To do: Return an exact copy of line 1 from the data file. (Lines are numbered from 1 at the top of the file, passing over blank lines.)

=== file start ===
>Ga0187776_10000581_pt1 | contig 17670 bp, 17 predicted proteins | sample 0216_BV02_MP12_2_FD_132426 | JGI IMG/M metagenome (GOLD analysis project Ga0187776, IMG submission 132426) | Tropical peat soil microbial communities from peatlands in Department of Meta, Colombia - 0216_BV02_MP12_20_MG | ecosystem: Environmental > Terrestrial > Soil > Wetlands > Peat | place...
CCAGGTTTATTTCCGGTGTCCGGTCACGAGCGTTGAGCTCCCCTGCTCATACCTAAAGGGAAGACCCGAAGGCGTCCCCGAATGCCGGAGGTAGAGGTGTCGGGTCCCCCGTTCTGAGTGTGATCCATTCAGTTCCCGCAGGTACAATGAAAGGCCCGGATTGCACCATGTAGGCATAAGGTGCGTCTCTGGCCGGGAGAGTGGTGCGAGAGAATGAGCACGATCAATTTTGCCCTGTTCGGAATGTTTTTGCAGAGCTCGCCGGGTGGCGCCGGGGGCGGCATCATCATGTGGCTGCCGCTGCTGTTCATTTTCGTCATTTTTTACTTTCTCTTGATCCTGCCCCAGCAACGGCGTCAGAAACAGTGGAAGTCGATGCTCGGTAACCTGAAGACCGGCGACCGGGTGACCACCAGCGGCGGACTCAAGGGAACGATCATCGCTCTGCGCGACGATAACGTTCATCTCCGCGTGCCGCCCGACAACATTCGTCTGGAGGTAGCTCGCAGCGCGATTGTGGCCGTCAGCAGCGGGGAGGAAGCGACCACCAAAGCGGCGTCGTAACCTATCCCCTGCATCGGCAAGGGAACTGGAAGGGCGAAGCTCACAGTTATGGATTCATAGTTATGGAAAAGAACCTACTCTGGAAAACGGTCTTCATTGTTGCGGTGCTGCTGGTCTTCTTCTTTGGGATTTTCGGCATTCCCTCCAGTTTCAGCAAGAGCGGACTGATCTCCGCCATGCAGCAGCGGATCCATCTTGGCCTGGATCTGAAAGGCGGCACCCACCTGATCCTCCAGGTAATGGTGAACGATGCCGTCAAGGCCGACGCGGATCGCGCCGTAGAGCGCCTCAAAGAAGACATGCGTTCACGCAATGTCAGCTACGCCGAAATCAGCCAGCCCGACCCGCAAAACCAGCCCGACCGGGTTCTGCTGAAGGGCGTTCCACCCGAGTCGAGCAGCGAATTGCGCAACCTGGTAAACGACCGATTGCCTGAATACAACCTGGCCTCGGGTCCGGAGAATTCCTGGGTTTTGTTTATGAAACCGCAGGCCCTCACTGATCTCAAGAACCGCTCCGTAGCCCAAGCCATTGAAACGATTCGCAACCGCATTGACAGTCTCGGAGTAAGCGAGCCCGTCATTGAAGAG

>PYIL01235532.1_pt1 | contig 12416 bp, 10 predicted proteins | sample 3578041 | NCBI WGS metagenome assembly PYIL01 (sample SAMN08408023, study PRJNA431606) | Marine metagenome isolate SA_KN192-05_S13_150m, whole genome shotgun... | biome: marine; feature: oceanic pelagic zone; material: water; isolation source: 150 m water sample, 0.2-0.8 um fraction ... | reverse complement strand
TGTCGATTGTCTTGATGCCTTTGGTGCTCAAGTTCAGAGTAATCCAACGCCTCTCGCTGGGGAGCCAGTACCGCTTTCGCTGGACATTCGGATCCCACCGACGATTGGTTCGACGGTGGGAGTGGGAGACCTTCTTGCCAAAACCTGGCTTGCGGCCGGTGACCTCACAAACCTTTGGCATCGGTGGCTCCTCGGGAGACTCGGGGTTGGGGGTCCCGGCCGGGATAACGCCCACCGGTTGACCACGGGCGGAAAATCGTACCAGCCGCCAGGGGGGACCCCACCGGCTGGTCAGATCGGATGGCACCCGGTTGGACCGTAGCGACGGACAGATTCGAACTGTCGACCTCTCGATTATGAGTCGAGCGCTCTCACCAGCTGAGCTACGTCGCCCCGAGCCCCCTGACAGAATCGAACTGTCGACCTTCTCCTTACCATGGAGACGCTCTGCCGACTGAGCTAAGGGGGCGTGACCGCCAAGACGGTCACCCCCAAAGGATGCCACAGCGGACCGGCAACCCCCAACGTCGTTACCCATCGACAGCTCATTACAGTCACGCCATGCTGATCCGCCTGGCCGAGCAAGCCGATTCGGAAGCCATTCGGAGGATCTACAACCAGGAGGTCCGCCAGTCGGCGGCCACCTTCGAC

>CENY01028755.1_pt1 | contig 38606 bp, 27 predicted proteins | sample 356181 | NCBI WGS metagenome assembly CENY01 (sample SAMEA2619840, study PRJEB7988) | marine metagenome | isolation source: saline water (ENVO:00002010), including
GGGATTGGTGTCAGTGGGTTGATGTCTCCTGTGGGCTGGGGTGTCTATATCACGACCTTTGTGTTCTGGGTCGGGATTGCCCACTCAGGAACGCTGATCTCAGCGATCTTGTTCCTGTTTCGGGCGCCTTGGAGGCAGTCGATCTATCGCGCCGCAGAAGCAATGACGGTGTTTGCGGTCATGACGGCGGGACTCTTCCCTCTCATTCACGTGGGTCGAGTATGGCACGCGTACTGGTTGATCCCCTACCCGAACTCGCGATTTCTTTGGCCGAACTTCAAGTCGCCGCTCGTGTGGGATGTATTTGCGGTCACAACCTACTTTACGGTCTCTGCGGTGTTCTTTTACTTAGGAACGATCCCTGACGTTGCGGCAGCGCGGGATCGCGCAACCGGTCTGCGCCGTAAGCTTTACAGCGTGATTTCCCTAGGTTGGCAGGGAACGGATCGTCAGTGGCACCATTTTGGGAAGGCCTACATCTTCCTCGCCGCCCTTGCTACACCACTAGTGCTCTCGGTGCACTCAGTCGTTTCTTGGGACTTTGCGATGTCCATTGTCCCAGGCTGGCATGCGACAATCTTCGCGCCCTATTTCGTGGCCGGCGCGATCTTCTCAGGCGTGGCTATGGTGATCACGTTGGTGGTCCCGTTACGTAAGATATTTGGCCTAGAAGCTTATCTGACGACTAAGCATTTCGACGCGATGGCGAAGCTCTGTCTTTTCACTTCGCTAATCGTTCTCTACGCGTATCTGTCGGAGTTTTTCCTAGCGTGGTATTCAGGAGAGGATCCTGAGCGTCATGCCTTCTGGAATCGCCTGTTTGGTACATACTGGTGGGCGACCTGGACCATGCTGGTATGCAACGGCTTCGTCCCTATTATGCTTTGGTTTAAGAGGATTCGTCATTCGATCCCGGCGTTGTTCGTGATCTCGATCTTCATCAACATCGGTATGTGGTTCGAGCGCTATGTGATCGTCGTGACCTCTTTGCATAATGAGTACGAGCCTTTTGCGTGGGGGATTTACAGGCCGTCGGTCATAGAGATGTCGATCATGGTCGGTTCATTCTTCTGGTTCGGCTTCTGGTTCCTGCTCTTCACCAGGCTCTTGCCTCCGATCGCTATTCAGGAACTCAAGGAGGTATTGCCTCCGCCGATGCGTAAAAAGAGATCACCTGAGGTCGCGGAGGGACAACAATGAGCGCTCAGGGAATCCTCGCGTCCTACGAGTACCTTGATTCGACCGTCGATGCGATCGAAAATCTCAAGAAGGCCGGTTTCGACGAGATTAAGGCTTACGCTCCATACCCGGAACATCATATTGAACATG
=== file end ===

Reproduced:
>Ga0187776_10000581_pt1 | contig 17670 bp, 17 predicted proteins | sample 0216_BV02_MP12_2_FD_132426 | JGI IMG/M metagenome (GOLD analysis project Ga0187776, IMG submission 132426) | Tropical peat soil microbial communities from peatlands in Department of Meta, Colombia - 0216_BV02_MP12_20_MG | ecosystem: Environmental > Terrestrial > Soil > Wetlands > Peat | place...